"HB 23 simply enables the court to consider documented volunteer labor as a factor in the process of determining restitution."
- Rep. Weyhrauch
An Act relating to court-ordered restitution and compensation following a criminal conviction.
In 1992, the Legislature adopted a statute to allow the court to order a convicted defendant to pay restitution to the victims of their crime. The Legislature also gave the court discretion to require a convicted person to pay restitution as a condition of probation. The Legislature intended that a court would "make full restitution available to all persons who have been injured as a result of criminal behavior to the greatest extent possible."
Flash Forward ...
In December of 2000, the former treasurer for the Alaska State Folk Festival was convicted of embezzling $13,000 over a four-year period and he was ordered to pay restitution. In addition to the actual cash that was robbed, restitution included $5,400, or an approximate value for the 200-hours of accounting costs expended by the six-member volunteer board to reconstruct and audit the books that the defendant had absconded with.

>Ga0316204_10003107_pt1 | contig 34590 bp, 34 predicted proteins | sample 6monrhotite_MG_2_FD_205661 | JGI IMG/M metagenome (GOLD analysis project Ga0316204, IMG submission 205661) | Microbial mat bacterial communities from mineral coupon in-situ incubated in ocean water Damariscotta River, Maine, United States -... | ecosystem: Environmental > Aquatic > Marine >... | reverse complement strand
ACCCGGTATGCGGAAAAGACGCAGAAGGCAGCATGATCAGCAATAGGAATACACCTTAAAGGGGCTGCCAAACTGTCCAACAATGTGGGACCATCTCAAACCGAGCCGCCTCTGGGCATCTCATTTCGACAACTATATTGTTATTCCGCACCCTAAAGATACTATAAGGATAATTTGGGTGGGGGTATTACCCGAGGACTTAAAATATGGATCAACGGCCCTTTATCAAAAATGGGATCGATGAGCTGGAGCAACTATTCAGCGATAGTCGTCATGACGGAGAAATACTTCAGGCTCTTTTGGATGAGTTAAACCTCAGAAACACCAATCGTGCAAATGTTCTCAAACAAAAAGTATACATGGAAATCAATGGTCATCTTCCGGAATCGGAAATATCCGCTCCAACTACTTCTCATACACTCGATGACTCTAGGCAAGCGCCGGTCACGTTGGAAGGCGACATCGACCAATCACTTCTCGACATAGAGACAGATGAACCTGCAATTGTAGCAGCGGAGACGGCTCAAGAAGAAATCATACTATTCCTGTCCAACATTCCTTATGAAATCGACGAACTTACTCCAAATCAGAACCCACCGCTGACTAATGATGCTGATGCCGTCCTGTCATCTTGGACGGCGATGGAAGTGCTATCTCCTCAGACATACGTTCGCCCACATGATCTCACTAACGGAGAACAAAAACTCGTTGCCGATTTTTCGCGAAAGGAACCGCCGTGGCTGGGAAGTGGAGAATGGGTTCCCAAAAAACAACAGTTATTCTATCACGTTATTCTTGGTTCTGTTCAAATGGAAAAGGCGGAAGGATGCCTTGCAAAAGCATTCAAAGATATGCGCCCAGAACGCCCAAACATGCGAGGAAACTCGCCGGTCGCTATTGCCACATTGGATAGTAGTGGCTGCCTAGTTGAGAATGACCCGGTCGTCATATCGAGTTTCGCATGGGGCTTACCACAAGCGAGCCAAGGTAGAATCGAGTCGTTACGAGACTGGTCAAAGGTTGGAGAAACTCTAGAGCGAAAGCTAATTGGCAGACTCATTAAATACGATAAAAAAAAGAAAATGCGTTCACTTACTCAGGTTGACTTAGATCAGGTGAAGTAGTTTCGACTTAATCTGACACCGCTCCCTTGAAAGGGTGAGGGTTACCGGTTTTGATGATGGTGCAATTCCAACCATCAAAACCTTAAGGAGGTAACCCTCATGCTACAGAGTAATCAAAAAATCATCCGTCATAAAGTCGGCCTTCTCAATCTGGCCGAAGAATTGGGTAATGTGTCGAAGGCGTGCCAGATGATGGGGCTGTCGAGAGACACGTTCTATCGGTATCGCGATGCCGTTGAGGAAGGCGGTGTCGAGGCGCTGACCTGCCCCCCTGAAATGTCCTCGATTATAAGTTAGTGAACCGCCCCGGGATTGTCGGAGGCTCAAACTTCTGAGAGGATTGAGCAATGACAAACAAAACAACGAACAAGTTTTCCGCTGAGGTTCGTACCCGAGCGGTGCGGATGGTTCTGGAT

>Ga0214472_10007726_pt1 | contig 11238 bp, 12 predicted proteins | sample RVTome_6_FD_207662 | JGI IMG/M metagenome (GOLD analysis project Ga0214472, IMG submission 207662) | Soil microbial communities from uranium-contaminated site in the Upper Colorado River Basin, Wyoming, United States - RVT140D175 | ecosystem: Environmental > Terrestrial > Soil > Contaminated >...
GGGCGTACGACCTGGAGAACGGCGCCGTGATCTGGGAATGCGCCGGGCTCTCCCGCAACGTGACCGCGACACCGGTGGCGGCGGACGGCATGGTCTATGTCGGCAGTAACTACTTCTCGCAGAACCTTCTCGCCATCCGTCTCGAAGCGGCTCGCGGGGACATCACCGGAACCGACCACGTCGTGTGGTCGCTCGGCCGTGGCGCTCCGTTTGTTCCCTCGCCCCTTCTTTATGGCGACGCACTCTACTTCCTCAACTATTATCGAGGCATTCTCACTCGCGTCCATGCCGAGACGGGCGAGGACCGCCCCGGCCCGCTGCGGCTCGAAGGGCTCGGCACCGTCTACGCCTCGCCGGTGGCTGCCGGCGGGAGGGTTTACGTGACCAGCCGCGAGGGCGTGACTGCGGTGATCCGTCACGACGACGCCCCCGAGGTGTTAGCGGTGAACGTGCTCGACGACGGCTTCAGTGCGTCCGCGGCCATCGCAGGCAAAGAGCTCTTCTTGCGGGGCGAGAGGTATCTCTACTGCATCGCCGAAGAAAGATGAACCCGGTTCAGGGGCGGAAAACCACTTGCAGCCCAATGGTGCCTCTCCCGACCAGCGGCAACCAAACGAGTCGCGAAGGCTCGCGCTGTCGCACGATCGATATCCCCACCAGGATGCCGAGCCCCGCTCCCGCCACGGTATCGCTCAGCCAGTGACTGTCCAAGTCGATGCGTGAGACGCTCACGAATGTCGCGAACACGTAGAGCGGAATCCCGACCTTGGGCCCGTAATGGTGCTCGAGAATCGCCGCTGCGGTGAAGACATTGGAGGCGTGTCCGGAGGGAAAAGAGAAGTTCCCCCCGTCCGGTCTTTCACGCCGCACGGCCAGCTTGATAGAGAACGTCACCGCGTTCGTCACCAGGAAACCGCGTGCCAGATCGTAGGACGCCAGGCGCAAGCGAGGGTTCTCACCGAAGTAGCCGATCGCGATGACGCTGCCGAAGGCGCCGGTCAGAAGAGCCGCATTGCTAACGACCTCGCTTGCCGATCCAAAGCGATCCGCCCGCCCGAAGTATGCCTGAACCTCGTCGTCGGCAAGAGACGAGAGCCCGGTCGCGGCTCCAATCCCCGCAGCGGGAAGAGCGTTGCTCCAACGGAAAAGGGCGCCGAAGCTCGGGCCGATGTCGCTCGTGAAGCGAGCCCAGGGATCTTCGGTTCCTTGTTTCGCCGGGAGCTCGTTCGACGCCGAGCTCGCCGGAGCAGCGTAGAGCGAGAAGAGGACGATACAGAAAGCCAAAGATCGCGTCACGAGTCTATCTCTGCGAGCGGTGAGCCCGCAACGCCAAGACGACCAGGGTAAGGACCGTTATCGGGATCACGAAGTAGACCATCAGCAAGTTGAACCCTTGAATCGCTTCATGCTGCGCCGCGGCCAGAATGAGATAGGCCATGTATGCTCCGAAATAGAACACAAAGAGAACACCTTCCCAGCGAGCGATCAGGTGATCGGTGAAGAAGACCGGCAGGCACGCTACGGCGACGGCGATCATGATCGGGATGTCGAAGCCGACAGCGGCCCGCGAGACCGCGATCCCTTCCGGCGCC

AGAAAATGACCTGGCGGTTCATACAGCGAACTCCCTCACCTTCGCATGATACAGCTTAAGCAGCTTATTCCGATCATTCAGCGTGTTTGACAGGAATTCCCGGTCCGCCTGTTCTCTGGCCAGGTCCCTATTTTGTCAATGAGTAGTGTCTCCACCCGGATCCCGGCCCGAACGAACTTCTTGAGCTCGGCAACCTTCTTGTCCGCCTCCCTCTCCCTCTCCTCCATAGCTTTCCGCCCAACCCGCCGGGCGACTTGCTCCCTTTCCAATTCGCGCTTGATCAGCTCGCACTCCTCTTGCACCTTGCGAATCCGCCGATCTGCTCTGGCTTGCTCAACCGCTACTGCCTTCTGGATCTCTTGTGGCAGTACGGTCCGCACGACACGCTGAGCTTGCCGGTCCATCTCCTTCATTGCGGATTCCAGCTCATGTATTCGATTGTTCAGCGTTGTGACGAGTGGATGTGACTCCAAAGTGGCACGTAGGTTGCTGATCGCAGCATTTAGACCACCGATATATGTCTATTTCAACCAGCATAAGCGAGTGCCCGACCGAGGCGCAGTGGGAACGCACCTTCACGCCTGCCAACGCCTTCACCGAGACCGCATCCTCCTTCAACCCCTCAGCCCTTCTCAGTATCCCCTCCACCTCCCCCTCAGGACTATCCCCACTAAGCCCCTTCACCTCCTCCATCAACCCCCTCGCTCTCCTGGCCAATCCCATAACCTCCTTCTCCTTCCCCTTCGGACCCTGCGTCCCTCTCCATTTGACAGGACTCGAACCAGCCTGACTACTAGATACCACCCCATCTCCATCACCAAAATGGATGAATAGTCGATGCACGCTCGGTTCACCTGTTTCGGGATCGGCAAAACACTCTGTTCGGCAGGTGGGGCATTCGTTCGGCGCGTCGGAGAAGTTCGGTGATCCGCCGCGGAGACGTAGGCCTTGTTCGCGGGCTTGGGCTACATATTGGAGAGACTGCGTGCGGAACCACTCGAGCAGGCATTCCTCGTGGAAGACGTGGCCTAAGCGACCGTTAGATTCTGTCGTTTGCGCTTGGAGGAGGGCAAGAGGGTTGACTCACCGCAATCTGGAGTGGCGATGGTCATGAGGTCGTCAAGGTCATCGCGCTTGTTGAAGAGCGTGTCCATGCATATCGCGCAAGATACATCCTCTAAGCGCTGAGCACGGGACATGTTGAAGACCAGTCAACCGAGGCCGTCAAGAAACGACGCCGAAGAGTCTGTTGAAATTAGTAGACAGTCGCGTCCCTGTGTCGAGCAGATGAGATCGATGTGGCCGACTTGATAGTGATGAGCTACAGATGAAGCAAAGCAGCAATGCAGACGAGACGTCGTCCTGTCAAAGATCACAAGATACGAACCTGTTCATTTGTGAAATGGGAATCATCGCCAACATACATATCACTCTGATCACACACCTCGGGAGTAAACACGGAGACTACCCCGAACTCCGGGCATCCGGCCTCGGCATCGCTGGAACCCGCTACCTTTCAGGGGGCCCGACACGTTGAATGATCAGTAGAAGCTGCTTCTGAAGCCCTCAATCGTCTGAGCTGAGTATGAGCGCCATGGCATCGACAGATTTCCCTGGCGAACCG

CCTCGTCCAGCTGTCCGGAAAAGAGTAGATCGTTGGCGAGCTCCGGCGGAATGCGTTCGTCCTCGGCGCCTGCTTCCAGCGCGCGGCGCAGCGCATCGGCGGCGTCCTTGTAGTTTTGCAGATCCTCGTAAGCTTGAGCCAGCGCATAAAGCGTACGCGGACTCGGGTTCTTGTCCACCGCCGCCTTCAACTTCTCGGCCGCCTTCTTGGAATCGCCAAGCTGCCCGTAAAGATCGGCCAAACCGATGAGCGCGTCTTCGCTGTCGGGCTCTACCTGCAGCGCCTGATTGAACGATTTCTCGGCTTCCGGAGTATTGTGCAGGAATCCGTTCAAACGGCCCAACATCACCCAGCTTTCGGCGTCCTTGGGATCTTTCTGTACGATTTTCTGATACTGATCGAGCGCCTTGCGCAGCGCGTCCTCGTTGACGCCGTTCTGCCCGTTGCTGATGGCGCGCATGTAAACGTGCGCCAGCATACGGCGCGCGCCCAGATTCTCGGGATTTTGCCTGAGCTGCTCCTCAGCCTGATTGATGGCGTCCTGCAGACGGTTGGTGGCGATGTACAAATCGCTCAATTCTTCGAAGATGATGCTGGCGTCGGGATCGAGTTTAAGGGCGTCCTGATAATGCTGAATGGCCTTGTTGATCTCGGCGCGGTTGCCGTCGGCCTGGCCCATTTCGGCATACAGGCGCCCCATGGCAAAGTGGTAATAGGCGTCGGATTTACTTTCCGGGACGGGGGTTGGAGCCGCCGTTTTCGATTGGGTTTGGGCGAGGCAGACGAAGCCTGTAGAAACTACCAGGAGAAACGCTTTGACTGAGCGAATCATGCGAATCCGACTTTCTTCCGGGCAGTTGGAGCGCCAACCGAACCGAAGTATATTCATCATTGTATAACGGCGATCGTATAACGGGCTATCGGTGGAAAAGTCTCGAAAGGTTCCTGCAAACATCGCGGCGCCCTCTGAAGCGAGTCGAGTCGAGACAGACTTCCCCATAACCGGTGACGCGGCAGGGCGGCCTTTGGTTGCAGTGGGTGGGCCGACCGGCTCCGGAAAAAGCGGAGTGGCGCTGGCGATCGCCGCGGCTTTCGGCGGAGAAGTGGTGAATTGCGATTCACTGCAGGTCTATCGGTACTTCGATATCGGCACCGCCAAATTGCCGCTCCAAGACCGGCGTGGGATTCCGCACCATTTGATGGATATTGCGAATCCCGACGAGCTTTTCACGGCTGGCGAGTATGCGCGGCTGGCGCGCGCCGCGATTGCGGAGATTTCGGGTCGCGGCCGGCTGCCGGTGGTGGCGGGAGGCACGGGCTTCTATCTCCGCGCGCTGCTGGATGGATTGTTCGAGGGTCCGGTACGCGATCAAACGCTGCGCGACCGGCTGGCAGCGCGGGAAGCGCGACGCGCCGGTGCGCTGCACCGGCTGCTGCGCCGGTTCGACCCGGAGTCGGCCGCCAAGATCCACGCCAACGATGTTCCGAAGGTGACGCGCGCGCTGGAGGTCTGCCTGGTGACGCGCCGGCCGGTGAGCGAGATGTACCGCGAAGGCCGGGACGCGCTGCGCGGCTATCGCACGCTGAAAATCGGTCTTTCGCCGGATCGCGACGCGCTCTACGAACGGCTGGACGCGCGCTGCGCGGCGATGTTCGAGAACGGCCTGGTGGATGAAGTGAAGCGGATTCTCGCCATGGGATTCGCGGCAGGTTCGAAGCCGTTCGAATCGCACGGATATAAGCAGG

The defendant objected to the restitution award for the volunteer-accountants and appealed. In February, 2002, the Court of Appeals ruled that the victim, a non-profit organization, did not incur any actual damages or loss caused by crimes when its board members volunteered 200 hours of work auditing and reconstructing the organization's records, and thus was not entitled to restitution for that volunteer work. Demers v. State, 42 P.3d. 1 (Alaska App. 2002).
The undesirable implication of the Demers decision is that contrary to legislative intent, the tireless efforts of the volunteers laboring to mitigate damages ends up as a reward the perpetrator. Because the public, private or non-profit organization relied on volunteer labor, they weren't allowed to claim the value during the restitution determination.
HB 23 clarifies the clear intent of the Legislature that a court may order restitution to a non-profit corporation (or any other victim, for that matter) as a part of a sentence or probation if the facts and the record support the restitution. This is an obvious fact considering that the Legislature intended for the court "to make full restitution available to all persons who have been injured as a result of criminal behavior to the greatest extent possible."
In the real world, HB 23 simply enables the court to consider documented volunteer labor as a factor in the process of determining restitution.